As time passed, the complexity of the financial reform agenda increased, particularly in terms of institutions covered, instruments subject to regulation, and cross-border implications. As I indicated earlier, now that we have reached the point of implementation and monitoring, concerns are being raised around issues such as inconsistency in the domestic implementation of the new regulatory standards and their applicability to all countries, and possible "unintended consequences", which include the economic impact of the reforms which need to be balanced against the need for financial stability. The G20, which put financial regulation high on its agenda since the first Leaders' summit in 2008, has recognised the importance of "finishing the job", and the focus for 2014 is to deliver on a range of outstanding reform issues, which I will elaborate on later.

3. Regulatory alignment and supervisory change in South Africa

South Africa, as a member of the G20, seeks to adhere to international standards of financial supervision and regulation as far as possible, taking into account domestic circumstances. Basel II compliance by South African registered banks commenced in January 2008. As alluded to earlier, not all G20 member jurisdictions managed to meet the deadlines, leading to uneven playing fields. Alignment with Basel II played a role in sensitising South African banks and the regulator to risk and capital, complementing a pre-existing culture of responsibility and relative conservatism, and led to the practice where banks were required to hold more capital than the internationally prescribed 8 per cent. It can be argued that to some extent this stricter and more conservative approach to bank regulation in South Africa served to cushion the domestic industry from the practices that led to problems elsewhere.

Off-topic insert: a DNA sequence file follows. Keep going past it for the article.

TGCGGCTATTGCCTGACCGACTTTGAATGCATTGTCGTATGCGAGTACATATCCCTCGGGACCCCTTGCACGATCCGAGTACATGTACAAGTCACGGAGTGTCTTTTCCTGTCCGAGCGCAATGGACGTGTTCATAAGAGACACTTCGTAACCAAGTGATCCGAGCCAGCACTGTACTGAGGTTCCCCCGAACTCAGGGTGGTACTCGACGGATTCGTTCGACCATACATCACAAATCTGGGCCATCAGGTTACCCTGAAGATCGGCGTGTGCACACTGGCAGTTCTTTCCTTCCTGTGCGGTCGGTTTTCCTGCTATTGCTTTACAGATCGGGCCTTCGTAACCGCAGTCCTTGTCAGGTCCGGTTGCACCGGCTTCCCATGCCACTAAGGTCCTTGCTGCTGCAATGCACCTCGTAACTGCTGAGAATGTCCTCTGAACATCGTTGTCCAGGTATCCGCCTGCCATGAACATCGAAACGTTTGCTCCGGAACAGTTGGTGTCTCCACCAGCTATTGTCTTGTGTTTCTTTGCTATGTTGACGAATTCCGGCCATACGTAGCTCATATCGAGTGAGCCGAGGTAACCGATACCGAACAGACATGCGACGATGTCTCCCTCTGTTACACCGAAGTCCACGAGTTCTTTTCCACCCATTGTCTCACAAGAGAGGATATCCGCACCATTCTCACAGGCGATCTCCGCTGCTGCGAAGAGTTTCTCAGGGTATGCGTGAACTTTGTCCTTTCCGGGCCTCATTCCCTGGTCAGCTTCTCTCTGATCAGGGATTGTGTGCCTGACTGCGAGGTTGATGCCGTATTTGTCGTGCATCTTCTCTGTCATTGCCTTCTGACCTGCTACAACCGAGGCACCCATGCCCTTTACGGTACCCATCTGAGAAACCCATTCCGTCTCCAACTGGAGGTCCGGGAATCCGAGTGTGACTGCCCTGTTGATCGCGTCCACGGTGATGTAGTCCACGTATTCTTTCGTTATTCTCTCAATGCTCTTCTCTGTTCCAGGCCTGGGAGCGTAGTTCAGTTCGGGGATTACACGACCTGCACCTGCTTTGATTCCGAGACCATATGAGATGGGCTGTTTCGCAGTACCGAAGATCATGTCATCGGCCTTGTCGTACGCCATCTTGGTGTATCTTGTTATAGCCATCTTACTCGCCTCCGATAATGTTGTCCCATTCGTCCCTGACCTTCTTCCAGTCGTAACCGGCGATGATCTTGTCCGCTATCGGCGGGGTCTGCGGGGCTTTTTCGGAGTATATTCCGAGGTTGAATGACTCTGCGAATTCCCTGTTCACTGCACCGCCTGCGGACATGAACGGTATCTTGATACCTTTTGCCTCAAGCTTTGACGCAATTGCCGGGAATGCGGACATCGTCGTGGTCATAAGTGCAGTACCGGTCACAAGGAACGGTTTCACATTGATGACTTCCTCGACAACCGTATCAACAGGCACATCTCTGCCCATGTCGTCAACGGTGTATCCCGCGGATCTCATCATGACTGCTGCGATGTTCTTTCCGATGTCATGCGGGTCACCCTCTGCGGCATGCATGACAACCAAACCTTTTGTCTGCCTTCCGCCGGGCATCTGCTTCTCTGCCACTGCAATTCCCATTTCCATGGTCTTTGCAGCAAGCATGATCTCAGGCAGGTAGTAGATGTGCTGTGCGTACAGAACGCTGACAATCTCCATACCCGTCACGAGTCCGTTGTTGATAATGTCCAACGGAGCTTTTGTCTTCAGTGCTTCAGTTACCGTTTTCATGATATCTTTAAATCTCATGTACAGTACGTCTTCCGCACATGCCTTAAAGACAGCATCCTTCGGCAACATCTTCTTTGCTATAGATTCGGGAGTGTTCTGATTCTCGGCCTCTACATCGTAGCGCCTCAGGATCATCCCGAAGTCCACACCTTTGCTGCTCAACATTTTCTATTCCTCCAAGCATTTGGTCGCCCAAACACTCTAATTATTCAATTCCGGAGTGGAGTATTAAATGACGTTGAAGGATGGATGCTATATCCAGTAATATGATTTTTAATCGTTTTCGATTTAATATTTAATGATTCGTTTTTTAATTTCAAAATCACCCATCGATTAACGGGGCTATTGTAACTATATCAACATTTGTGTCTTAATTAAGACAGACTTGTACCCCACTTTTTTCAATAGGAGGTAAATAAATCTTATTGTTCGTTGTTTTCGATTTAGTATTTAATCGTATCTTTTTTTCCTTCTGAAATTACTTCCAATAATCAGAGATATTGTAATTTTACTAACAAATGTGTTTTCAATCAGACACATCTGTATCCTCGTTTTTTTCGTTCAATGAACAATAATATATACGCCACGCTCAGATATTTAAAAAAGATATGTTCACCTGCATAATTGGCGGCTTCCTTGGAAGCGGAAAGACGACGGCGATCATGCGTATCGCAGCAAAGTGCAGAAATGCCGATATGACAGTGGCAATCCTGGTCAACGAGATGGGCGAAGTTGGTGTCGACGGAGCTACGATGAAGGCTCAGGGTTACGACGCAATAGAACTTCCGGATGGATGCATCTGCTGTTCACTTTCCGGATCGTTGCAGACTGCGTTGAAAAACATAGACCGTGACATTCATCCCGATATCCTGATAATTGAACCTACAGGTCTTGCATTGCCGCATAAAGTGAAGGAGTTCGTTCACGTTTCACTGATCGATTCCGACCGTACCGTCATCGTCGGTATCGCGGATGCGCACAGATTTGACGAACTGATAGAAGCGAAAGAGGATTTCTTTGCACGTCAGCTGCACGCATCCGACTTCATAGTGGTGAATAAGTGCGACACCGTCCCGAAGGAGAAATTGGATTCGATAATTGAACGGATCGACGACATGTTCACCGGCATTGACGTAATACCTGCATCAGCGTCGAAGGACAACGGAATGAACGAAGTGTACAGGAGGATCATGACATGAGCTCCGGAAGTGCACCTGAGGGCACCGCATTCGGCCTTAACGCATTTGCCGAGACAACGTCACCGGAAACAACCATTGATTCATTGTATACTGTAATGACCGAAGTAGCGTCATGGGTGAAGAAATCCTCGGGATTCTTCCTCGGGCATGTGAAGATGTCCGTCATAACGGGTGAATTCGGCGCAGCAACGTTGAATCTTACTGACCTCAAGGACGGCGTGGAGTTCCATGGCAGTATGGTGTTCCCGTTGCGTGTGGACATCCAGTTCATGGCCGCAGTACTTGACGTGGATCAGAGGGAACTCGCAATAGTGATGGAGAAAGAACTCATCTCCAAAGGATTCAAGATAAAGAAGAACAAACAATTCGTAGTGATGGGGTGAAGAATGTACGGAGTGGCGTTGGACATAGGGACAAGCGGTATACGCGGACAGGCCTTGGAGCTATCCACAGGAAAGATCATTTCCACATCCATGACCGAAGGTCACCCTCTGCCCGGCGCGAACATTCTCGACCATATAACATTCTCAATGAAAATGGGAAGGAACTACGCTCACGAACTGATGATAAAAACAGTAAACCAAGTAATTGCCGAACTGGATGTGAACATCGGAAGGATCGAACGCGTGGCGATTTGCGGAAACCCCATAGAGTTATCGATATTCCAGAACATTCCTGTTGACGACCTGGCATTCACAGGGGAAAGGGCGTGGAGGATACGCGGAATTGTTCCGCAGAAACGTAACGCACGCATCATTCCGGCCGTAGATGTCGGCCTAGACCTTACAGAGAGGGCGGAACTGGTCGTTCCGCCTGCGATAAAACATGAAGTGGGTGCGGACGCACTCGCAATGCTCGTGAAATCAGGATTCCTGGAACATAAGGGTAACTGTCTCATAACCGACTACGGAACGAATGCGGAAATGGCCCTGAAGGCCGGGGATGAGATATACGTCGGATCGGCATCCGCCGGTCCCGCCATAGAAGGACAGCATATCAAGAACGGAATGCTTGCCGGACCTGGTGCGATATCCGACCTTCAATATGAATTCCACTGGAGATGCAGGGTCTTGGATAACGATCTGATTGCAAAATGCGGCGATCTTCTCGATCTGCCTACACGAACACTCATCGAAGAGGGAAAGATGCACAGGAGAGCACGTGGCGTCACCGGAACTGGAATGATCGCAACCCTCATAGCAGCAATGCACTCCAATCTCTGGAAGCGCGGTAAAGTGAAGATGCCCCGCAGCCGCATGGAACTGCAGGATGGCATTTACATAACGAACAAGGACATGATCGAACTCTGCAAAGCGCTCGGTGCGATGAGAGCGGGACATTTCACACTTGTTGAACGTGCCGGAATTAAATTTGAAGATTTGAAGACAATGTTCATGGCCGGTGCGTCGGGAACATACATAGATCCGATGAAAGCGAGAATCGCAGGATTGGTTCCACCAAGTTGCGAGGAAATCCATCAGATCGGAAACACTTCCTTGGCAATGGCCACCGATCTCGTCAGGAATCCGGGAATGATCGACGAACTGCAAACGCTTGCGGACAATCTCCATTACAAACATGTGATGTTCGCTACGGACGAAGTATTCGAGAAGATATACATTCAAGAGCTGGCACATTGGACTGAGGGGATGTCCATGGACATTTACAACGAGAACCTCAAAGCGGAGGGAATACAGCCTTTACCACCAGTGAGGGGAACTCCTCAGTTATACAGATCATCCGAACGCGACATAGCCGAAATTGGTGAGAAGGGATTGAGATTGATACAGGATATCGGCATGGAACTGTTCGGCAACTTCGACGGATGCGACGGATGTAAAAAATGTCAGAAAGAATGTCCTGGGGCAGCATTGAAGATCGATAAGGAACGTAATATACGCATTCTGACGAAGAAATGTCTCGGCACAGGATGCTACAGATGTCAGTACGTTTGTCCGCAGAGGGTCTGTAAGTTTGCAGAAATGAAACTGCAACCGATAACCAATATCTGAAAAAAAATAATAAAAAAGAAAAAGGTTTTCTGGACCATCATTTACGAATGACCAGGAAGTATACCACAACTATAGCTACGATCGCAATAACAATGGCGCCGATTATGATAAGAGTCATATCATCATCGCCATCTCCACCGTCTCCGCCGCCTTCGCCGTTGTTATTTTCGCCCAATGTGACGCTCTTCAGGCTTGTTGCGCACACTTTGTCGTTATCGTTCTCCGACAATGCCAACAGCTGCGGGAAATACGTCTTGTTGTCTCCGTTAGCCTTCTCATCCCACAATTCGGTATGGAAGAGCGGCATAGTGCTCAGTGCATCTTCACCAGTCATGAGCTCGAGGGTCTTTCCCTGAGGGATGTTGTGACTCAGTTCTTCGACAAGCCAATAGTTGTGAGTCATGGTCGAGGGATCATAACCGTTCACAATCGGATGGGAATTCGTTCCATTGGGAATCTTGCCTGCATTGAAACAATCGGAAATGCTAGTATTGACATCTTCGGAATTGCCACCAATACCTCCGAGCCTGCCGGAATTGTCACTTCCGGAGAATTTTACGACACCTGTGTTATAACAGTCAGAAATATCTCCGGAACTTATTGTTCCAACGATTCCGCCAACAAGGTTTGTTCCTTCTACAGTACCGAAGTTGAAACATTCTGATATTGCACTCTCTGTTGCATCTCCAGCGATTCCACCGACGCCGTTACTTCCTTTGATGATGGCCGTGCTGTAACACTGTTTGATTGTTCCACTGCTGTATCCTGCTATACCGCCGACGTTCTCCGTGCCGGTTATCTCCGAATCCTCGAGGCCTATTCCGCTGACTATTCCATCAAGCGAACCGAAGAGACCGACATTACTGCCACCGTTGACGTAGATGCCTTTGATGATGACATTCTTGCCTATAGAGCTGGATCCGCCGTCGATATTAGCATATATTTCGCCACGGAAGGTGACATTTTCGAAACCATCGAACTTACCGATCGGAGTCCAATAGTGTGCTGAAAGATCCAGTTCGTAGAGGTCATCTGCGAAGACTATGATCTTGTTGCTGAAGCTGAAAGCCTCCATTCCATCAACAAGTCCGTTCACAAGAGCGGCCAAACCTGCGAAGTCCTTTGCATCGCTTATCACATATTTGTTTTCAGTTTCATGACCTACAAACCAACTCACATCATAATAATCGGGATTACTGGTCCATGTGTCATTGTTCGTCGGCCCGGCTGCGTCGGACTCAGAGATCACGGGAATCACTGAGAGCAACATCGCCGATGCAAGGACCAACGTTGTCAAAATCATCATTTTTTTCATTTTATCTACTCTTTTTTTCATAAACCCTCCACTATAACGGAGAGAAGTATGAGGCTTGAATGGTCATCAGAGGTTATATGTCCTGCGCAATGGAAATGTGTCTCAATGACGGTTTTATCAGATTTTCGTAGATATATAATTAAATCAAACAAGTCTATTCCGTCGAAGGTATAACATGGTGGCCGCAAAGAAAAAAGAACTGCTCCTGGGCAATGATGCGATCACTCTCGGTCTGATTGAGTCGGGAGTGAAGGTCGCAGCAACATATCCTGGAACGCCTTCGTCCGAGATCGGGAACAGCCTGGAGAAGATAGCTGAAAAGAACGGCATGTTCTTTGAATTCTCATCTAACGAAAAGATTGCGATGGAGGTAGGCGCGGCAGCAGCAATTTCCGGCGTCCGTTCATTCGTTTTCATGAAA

Basel III primarily addresses the problem of counter-cyclicality, quality and quantity of capital held at banks to absorb losses, and will introduce new standards for leverage and liquidity. Some elements of these new standards (such as the Liquidity Coverage Ratio) have already been agreed upon whilst others (such as the Net Stable Funding Ratio) are still being finalised in accordance with the agreed gradual phasing-in up to 2019. As many of you are aware, their impact is substantial and not limited to the banking industry as it flows over into the over-the-counter (OTC) derivatives market and so-called shadow banking activities. Simultaneously the role of (SIFIs) took centre-stage, with tightened capital requirements and other regulatory requirements such as resolution plans. The concept of increased capital charges for global systemically-important banks has been carried over to domestically-important banks and a similar process began for the insurance industry as well as the non-bank, non-insurance financial industry.

This was followed by the standard-setting bodies agreeing that SIFIs should have recovery plans and that resolution authorities should be established to implement resolution frameworks. Whilst these undertakings are easily defined in principle, the cross-border implications of resolution are proving to be very challenging. Resolution frameworks are fraught with implementation complexity and global comparability is further complicated by the significant differences between national legal systems and the intricate interaction between proposed resolution- and other contingent laws. Clearly, achieving some sense of appropriate or best practice will take time and the G20 has therefore set a target that by the November 2014 Brisbane Summit, a framework for recognition of cross-border actions will be in place.